Children and Death


A Simple Guide to Helping Children Handle Grief


When you consider the effects of grief on children, remember first that grief like death, has no respect for age. 

The experience of grief is not based on our ability to "understand" but on our ability to "feel". We grieve because we have loved and any child who is old enough to love, is old enough to feel grief when someone dies.

As youth confers no immunity from grief, so age confers no complete understanding of it. In the face of death, we are all "as children". Thus explaining death to children begins when we dare to consider our own feelings and face ourselves in the real light of our grieving experience.


When talking about death with children, "Honesty is the only policy".

Because death is an uncomfortable subject, we try to "spare the children" (and ourselves) by not talking about it. We avoid words like "die" and "dead" and say "passed away" or "expired". But half-truths and euphemisms intended to "ease the pain", only make it worse when the child learns he has been told a lie. In times of crisis, children desperately need someone they can trust to give honest answers in simple language.

If you are worried about having all the "answers", take heart - you never will. Just remember when you don't have answers, have the courage to say "I don't know". Then join your children in finding the facts in their own way. You will give them something better than answers; you will give them the guidance and courage to seek the truth.


To "involve "children, means to provide a variety of ways to discover the realities of death and express the emotions of grief.

Like the atomic explosion that results when the centre or nucleus of an atom is split, the experience of death at the centre of our lives unleashes enormous energies. As we have learned to harness atomic power in our environment, so too we can harness the explosive energies of grief in our lives.

The power of grief lies largely in its pressurized condition. It makes us restless yet exhausted, hypersensitive yet numb. While tears are our most natural outlet, you can also help children by providing opportunities for active creative play. Clay, paper, crayons and puppets are just a few useful toys in helping the very young express their feelings. Even when you cannot agree with them, try to help the young child talk about his play and let him know you accept the validity of his feelings.

With the release of pressure, comes the realization of pain; the desire for escape, explanation and perhaps revenge. Understanding the importance of involvement in the funeral can help you face the loss, gain understanding and focus the energies of revenge on rebuilding.

The funeral is composed of many helpful rituals you may never have considered. For instance the simple act of viewing the body can help children understand the physical truth about death in a way that words alone cannot explain. If you hesitate to expose your children to this custom, remember that what they imagine about death through TV fantasies would frighten most adults!

For younger children, involvement may mean placing a small bouquet, a photograph, a coloured picture or prized possession into the coffin to say “goodbye”. Simply printing their own name in an attendance book, helps to say “I was here”, “I’m important too!”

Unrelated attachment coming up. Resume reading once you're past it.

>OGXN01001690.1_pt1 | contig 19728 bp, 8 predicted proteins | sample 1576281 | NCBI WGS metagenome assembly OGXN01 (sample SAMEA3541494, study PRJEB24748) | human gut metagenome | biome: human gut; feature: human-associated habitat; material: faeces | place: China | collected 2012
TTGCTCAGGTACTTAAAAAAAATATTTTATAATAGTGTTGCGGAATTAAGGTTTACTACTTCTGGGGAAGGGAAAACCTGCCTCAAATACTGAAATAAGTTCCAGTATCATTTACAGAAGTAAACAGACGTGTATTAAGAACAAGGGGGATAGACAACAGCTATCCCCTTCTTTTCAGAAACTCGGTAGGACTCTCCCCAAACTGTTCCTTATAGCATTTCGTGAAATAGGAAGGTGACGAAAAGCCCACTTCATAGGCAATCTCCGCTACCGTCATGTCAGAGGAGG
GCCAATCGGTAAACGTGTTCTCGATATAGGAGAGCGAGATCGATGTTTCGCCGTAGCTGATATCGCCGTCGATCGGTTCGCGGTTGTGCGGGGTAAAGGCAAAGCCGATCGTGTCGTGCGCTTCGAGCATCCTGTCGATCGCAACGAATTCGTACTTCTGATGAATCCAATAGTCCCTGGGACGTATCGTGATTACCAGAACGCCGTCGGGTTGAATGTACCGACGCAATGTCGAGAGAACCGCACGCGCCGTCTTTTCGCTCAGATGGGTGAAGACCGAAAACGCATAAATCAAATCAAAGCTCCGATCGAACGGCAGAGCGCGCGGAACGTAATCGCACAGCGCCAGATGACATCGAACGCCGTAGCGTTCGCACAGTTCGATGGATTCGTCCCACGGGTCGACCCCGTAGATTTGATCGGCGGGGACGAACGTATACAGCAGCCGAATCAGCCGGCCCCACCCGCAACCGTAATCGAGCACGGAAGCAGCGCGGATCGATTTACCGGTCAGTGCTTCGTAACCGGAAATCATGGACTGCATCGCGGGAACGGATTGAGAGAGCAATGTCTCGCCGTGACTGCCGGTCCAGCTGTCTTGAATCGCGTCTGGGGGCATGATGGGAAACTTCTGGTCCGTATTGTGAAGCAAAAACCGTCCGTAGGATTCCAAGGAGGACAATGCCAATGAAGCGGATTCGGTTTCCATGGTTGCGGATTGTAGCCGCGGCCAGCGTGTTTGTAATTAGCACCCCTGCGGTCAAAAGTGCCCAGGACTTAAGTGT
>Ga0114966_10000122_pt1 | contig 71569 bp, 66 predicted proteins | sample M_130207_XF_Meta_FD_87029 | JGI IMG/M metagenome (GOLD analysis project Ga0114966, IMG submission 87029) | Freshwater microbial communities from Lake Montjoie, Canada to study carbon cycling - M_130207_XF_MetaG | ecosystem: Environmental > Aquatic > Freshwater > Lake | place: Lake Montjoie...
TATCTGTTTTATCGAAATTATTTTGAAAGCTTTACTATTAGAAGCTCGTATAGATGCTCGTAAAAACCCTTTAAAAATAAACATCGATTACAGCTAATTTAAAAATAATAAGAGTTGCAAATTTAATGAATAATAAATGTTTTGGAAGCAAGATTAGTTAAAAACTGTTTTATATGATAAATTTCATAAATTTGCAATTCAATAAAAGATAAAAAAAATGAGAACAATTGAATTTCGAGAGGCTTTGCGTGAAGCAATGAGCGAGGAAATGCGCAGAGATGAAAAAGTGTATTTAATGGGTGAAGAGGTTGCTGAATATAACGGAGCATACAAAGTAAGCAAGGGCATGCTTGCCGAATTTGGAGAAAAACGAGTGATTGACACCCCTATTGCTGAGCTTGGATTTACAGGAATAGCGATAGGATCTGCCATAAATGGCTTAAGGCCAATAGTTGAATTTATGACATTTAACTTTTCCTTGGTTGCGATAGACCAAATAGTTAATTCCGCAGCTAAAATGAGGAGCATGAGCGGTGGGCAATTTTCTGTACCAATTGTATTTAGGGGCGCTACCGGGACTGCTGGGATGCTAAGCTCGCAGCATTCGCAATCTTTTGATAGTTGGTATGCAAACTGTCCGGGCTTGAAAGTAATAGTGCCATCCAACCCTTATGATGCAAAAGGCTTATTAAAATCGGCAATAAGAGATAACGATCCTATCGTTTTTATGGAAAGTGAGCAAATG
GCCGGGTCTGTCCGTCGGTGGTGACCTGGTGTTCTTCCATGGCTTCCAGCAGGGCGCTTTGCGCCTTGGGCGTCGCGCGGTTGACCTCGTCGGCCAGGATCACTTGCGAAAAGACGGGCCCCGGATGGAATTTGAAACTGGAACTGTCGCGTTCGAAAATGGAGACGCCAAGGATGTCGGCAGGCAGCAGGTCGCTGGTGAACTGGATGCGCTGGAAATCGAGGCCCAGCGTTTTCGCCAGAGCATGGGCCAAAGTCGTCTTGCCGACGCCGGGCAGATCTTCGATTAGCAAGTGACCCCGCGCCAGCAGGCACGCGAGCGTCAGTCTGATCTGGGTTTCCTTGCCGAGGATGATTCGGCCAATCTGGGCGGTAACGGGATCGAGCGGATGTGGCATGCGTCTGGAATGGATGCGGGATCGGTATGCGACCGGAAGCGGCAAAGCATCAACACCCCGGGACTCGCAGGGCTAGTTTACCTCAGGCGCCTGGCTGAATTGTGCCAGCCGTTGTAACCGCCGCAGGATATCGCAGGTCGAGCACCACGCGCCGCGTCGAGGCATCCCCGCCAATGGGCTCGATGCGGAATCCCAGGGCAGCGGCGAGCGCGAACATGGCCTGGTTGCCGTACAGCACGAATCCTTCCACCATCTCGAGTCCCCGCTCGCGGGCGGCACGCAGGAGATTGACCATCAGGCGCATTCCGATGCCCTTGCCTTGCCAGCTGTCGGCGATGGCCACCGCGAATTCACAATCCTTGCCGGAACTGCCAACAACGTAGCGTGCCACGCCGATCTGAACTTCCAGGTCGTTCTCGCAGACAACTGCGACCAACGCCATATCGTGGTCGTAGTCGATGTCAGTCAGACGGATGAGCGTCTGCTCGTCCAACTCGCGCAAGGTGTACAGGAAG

For teens, presenting a brief eulogy or a poem at the funeral, placing a personal letter in the coffin, being an acolyte, reader or coffin/pass bearer or any number of other creative acts of involvement can be very constructive rituals.

A child learns to grieve as he learns to love – one step at a time. For this reason, bringing children to a funeral before a crisis occurs is good education. Gradually then, they have an opportunity to assimilate the experience of sharing sorrow. Regardless, when tragedy strikes, children need to be involved to share the experience with you.


If we would relate to the grief of children at any age, we must learn to “hear” the whole message of their words and behaviour.

When a child asks “why did he die?” our best response may be another question; one that clarifies “our” understanding of “his” question. A statement such as, “I’ve wondered about that myself, and I’m not sure I have the whole answer – what do you think?”, acknowledges the validity of the child’s question and gives him permission to share what he really thinks. When we respond in turn, we must take care that our words and actions are consistent with what we mean to say. It requires some practice, but improving the way we listen and respond to each other pays valuable dividends in understanding and gives the child confidence in his search for meaning.


This last letter reminds us that the healing of grief is a painfully slow process of repetition.

For children as well as adults the general cycles of grief: shock and numbness, pain and confusion, exhausted depression and renewed strength, continue in random order until each has been successfully worked through. Typically, the process of healing is interrupted by other changes in life and our grieving may lie dormant for a time. Though months or even years intervene, the unfinished work of grieving often returns in different forms for unexplained reasons. When it does, we are wise to accept it as one of the belated “gifts of grief”. For “good grief” like happiness itself, is not a point of arrival, but rather a mode of travel. That, perhaps, is the silver lining that the “child” in all of us must learn to understand about grief.

Reprinted with the permission of the author for the exclusive use of The Compassionate Friends, South Africa.

Copyright 1983 B.H. CON LEY